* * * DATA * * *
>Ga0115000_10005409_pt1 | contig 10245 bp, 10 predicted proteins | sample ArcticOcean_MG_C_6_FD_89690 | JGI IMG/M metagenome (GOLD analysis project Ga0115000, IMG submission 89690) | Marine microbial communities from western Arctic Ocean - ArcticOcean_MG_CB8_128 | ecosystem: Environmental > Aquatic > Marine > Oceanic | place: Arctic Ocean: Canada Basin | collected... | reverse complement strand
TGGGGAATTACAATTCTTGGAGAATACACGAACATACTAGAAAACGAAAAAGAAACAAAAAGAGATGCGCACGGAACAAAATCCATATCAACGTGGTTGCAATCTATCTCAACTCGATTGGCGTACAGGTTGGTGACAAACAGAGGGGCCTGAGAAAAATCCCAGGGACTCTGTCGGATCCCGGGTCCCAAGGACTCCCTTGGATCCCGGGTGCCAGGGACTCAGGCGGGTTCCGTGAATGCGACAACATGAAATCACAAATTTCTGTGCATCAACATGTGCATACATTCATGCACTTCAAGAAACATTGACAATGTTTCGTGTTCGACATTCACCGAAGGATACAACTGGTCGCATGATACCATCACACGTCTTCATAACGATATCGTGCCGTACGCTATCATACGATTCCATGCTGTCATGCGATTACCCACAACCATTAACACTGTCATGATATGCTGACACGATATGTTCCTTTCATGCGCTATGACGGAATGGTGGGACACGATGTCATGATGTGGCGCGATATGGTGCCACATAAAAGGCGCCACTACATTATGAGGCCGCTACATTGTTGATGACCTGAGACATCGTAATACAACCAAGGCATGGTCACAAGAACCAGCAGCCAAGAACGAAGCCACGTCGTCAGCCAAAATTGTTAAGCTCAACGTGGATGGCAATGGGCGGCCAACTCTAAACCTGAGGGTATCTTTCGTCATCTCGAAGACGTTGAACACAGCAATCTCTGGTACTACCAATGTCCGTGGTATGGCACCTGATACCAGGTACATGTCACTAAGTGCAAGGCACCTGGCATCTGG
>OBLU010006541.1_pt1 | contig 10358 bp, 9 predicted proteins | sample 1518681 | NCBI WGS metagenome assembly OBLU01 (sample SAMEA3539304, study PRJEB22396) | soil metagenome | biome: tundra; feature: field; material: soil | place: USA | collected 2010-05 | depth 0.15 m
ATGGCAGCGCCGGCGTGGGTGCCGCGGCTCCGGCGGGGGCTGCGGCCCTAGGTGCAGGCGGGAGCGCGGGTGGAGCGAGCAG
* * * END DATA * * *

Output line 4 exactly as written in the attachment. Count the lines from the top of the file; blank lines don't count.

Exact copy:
ATGGCAGCGCCGGCGTGGGTGCCGCGGCTCCGGCGGGGGCTGCGGCCCTAGGTGCAGGCGGGAGCGCGGGTGGAGCGAGCAG